Latin America has shown strong economic growth in the third globalisation sparked by the end of the Cold War plus important communication, transportation and finance innovations. This growth is fueled by Asian demand for Latin American commodities (oil, copper, iron ore, soya, orange juice) and raises a familiar spectre –“Will this third globalisation end again in a bust which will reinforce the social divide left by the first globalisation and the economic stagnation left by the second?

Alternatively could Latin America put its Asian origins behind it and create an “Asian future” in which farming and mining become small parts of a nimble economic machine, in which manufacturing, service and knowledge industries play increasingly important roles? In this imagined world, good governance enables economic development, increased total factor productivity boosts economic growth, and an era of trade with neighbours flourishes, opening region’s economies are open to the world.

One of the necessary elements for this Asian future for Latin America is an end to stark social stratification and the creation of robust domestic markets to fuel the region’s engines for such growth. The third globalisation has created a world-wide concern about economic inequality. Nowhere will it be more important to tackle this issue, both for humanitarian and economic development reasons, than in the world’s most divided region—Latin America. With an Asian future to cap its Asian origins, with a strong natural resource base, and with a population size equal to that of ASEAN, the third globalisation could see a Latin America which becomes a strong and stable engine for the global economy and a region whose inhabitants can envision a peaceful and prosperous future for themselves. Without an Asian future recent Latin American economic growth may well be another “boom” to be followed by another “bust” of stratification and stagnation. That would be a tragedy for Latin America’s citizens and for the global economy.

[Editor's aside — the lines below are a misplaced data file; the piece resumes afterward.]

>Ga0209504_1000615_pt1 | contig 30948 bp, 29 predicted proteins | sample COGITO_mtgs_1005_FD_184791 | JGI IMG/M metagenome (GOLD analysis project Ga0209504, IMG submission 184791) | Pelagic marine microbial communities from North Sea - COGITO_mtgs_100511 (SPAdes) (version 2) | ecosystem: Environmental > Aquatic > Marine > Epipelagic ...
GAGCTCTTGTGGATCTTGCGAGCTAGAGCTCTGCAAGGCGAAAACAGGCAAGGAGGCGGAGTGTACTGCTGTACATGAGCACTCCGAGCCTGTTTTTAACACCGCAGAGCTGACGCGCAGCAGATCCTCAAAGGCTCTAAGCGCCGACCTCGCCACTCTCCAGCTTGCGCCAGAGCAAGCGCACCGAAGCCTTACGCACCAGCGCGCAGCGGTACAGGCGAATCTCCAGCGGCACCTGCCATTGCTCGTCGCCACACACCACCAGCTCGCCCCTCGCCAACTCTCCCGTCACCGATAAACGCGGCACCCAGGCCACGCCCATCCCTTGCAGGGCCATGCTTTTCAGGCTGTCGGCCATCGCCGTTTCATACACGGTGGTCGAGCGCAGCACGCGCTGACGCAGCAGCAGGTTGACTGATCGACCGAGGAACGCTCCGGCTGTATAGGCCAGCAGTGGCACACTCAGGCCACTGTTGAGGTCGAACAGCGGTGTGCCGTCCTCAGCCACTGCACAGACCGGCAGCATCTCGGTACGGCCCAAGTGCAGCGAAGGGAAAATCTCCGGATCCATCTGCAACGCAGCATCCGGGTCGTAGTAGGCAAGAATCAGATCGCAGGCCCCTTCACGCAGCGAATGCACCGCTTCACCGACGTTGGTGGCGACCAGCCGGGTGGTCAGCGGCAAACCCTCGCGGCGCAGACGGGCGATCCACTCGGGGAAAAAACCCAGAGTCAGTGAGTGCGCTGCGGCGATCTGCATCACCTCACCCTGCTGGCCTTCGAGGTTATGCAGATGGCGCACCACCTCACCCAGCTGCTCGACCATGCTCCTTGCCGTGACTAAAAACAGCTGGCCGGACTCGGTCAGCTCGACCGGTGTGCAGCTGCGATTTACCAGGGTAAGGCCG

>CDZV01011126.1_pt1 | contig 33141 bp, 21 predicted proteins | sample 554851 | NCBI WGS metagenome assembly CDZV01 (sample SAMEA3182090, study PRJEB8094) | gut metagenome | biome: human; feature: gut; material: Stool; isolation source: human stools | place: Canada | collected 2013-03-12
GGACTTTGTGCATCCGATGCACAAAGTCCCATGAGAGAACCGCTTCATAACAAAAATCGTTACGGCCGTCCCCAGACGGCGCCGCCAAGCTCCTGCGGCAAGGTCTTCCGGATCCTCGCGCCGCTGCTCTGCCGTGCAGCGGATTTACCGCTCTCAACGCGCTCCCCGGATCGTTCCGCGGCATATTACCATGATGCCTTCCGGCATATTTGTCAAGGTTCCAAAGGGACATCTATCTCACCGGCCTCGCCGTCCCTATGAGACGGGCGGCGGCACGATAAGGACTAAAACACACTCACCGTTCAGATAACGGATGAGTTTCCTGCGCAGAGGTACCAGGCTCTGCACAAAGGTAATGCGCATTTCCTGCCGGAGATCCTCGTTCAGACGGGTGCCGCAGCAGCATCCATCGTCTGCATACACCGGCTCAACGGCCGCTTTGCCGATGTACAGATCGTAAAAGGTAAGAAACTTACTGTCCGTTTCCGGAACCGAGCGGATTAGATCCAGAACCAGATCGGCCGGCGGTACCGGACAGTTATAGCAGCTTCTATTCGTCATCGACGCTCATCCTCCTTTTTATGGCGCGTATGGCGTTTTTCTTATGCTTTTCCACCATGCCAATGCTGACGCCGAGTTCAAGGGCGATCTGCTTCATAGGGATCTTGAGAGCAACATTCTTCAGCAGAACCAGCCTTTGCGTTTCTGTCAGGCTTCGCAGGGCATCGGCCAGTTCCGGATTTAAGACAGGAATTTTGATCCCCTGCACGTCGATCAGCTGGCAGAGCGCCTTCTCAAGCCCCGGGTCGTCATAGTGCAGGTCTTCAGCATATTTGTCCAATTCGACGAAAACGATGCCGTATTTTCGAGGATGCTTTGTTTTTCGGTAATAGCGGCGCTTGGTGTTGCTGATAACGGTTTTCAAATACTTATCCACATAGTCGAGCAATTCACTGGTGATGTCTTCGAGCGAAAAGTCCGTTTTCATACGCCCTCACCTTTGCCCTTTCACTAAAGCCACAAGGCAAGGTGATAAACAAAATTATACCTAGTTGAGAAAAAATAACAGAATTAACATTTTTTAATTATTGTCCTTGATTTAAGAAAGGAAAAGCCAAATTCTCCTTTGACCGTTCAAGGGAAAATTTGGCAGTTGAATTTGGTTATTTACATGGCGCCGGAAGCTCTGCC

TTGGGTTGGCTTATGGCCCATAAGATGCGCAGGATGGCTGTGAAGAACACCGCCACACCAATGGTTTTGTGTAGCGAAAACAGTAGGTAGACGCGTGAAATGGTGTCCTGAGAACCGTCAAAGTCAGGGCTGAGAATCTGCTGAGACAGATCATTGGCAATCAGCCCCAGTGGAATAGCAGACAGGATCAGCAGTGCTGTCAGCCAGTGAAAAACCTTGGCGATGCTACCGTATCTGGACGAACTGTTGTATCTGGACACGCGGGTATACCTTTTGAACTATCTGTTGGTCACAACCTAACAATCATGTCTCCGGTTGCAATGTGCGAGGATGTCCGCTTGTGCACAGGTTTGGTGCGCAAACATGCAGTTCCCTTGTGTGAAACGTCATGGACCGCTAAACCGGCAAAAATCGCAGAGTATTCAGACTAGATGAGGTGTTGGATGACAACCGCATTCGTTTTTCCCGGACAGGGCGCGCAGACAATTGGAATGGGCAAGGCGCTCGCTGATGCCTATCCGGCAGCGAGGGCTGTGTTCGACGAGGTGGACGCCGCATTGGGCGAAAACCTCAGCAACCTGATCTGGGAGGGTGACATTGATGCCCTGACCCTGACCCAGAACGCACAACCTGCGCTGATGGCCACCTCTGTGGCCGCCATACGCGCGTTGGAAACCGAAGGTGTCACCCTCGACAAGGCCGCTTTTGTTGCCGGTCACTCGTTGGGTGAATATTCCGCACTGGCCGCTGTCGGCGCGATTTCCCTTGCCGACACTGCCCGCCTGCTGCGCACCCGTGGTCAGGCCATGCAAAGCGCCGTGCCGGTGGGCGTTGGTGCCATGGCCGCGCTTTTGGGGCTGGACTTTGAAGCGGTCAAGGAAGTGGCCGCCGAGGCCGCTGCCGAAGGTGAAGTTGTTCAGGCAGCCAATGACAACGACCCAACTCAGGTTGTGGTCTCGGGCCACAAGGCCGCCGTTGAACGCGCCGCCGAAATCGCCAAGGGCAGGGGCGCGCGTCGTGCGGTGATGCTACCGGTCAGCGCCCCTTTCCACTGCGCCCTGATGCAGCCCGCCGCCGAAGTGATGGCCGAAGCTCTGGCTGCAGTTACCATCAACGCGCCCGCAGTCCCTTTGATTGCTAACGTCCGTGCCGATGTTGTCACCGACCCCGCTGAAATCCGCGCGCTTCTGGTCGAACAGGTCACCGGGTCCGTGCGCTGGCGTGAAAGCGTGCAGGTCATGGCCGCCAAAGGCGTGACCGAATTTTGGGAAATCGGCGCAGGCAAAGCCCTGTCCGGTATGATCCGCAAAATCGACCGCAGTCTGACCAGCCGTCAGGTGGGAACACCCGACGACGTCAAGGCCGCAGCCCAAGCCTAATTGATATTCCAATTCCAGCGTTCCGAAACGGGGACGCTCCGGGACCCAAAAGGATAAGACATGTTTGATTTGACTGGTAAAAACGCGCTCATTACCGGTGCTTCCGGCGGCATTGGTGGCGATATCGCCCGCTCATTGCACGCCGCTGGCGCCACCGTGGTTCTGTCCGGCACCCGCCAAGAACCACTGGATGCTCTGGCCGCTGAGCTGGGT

Louis W. Goodman, a Visiting Professor in the Lee Kwan Yew School is Professor and Emeritus Dean of the School of International Service at American University in Washington, DC.